Coffee fans will love Reverie, which serves premium specialty coffee beverages as well as breakfast and lunch in the cafe. The wholesale coffee roastery opened in 2013 and quickly grew into what it is today.
One of the central tenants of Clifton Square, a collection of boutiques and restaurants in renovated houses, Ziggy’s Pizza offers indoor and outdoor seating with pies that serve two to three. Be sure to stop by College Hill Creamery next door afterwards for a cone!
Connie’s is Wichita’s oldest family-owned Mexican restaurant, celebrating 55 years in business next month. It’s located in the historic NOMAR (North Market) neighborhood in North Wichita, among a long-established enclave of Hispanic-owned businesses.
Craft beer fans will love Central Standard Brewing south of Douglas on Greenwood. With a fun atmosphere on a giant outdoor patio, it’s a popular hangout on warm days, and you can often find a food truck or live music nearby.
Right in the heart of Wichita’s Delano district, right off the Arkansas river, the Monarch offers a wide variety of specialty bourbon cocktails along with plenty of appetizers, soups, salads and sandwiches, all under $10.
Walking distance from Intrust Bank Arena, Public at the Brickyard features a gastropub menu with a local, green focus: their website lists where in the area all ingredients come from. A wide selection of beers continues the trend, with options from breweries across the U.S. with a Midwestern focus.
This speakeasy serves craft cocktails in downtown Wichita. Located beneath the Ambassador Hotel, it prides itself on exclusivity and discretion. The location also has an important historical context: it’s where the 1958 Dockum sit-in took place. The sit-in served as one of the catalysts of the civil rights movement.
Many thanks to volunteers from our Wichita Network for their recommendations! The top two photos in this post are used with permission of the Wichita Art Museum.
The KU men’s basketball season ended abruptly in Kansas City when the Ducks of Oregon ousted the Jayhawks from the NCAA Tournament in the Elite 8. While the road to the Final Four has ended for the ‘Hawks, the accolades keep rolling in, including first-team AP All-American honors for senior Frank Mason and third-team honors for freshman Josh Jackson. That adds to the team’s haul of Big 12 honors, including Player of the Year (Mason), Freshman of the Year (Jackson) and Coach of the Year (Bill Self), in addition to KU winning its thirteenth consecutive Big 12 title. Obviously, it’s been a busy year.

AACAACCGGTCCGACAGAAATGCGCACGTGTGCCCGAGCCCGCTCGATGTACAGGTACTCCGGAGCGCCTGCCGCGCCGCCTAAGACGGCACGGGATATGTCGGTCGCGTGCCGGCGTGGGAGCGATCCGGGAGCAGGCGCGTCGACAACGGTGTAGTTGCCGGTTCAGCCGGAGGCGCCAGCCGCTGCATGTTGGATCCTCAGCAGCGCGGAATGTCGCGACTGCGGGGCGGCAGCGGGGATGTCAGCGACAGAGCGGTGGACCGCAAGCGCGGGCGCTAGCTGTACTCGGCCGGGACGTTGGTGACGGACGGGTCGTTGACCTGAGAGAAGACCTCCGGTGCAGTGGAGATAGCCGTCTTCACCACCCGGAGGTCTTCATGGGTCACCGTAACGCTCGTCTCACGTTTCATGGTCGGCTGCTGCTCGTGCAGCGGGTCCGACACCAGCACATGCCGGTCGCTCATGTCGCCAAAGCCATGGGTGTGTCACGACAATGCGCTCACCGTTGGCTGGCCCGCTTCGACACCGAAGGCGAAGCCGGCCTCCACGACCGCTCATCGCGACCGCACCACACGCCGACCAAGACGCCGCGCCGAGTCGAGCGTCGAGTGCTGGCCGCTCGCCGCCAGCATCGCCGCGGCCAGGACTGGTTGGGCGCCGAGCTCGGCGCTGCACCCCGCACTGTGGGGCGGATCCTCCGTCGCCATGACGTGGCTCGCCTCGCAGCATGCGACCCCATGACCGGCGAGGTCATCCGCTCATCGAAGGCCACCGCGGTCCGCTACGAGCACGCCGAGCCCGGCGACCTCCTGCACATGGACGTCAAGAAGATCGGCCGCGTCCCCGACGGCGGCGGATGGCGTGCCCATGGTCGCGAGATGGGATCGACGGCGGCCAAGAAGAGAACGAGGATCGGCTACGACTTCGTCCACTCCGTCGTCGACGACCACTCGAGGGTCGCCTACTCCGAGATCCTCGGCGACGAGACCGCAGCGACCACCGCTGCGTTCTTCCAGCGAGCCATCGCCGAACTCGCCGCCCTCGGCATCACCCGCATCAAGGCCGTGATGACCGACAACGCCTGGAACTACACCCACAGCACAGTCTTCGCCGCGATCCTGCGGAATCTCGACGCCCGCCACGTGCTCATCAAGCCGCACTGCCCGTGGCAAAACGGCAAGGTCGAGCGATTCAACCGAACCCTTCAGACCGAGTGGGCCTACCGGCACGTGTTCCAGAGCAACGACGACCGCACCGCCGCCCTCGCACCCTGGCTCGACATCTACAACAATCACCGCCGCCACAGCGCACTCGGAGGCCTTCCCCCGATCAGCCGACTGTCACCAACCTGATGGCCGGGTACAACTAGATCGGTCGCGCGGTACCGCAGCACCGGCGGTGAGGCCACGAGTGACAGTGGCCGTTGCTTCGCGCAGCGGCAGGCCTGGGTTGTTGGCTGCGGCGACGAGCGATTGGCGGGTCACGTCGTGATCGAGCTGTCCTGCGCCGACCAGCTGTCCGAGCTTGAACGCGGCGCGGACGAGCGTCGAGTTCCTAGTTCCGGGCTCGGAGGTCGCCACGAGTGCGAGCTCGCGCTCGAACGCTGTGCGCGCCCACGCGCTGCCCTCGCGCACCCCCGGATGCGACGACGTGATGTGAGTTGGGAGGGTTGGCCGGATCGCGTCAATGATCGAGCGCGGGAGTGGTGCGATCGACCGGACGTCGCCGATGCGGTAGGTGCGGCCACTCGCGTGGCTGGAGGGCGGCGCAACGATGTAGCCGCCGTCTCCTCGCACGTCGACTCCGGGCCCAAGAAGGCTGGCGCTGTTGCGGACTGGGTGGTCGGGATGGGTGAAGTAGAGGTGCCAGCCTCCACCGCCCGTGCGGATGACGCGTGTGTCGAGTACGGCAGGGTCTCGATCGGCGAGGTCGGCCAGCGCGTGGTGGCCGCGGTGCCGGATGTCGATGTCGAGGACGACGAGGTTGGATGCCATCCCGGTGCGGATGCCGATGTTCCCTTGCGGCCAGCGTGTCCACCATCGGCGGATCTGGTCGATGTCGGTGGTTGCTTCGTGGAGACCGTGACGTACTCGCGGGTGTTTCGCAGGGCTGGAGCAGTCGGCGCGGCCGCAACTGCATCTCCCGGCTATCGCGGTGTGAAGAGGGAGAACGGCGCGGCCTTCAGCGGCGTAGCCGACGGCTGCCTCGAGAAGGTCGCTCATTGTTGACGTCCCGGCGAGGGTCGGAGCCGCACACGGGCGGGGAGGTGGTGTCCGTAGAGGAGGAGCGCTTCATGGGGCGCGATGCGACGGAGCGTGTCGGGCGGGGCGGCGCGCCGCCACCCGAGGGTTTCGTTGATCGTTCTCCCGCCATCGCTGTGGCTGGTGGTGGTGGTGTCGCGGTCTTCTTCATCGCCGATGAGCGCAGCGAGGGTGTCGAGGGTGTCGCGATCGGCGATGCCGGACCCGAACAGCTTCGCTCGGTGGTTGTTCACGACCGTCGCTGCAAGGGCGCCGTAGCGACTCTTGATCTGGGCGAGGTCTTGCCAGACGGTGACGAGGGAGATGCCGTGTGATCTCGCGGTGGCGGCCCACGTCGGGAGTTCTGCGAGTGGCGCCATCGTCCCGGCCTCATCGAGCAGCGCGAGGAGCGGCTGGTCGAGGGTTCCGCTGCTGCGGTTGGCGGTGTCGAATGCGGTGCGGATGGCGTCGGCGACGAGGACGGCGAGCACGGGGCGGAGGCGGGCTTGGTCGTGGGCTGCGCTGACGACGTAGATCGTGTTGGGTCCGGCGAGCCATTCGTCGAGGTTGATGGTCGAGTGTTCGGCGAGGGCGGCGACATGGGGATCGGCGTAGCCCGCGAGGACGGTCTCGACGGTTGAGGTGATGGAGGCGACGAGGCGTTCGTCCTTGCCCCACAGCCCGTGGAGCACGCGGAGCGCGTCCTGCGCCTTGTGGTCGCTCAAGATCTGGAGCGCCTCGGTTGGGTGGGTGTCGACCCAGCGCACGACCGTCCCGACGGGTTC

The KU Alumni Association also kept busy connecting fans and alumni for watch parties coast to coast. Nick Kallail, assistant vice president for alumni and career programs, tallied up his attendance at KU basketball gatherings during his first year on the staff, sharing the total with friends and alumni volunteers on Facebook:
Reflecting on an incredible first basketball season with KUAA –
3 home games
4 games in KC
5 road games – Las Vegas, Ft Worth, Norman, Waco, Austin
14 watch parties – LA (3), Denver, Chicago (2), Manhattan Beach, Seattle (2), San Francisco (2), San Diego, Houston, Dallas
And loved every second of it… because of the time spent with so many of you. Heading home!
Nick ended the season with our L.A. Jayhawks, where halftime festivities include a highlight video celebrating our loyal alumni and fans (see below). Similar celebrations took place all season every place Jayhawks flock, from Maine to Seattle, and last Saturday was no different. All told, the KU Alumni Association hosted 68 watch parties during KU’s Elite 8 contest with Oregon in Kansas City.
And throughout the postseason, our staff was able to travel in style, thanks once again to our postseason partner Crown Automotive. The Crown Jayhawk Car didn’t log as many miles as we had hoped, but fans loved seeing it and snapping pics with it when we hit the road to Tulsa and KC.
More awards and recognition will continue to come before Monday night’s national championship game, and we have one more to add, for the Best Fans and Alumni in the Nation, always proud to be a Jayhawk.
The road to the Final Four ended abruptly Saturday with KU’s loss to Villanova in the Elite 8. Time to load the car and head for home, but not before looking back on a great “ride” through the postseason.
Thanks to a partnership with Miles Schnaer’s Crown Automotive in Lawrence, our staff was fortunate enough to drive the Jayhawk Car to NCAA Tournament sites in Des Moines and Louisville for alumni events. I asked the lucky staff members who were beyond excited to drive it what it was like to get behind the wheel of the Jayhawk Car:
“It turned heads quicker than a Wayne Selden dunk!”
“It drove the lane more smoothly than Devonte Graham!”
Ugh. Okay, clearly we’ve still got basketball on the brain, but that’s understandable. The Jayhawk Car–a Scion tC, the sportiest model in the Scion line up–visited the venues and other popular sites during the Jayhawks’ postseason run. The car itself was a popular attraction among fans who asked to take pics with it, including one KU alumnus who asked for a picture sitting behind the wheel (he reportedly wanted to send the shot to wife, hoping to drop a hint). This didn’t surprise the team at Crown, who told us the Jayhawk Car has been popular with fans since it was created.
“The relationship with KU is very important because it is a partnership based on each entity supporting one another,” said Crown spokesperson Randy Habiger. “Miles has had a relationship with KU for over 20 years. The car was his idea, and he envisioned it being displayed at KU events, golf outings, etc., so we wrapped it to be a recognizable icon that it is.”
So recognizable, in fact, that it even attracts non-Jayhawks.
“We’ve even had K State and Missouri fans want their pictures taken with the car,” he said. (We’ll have to take his word for it, since we didn’t spot any during this year’s NCAA Tournament.)
Even though the journey had to end, the partnership made for a memorable March. And while the Jayhawks’ drive to the championship didn’t pan out, it was a incredible season …and one great ride!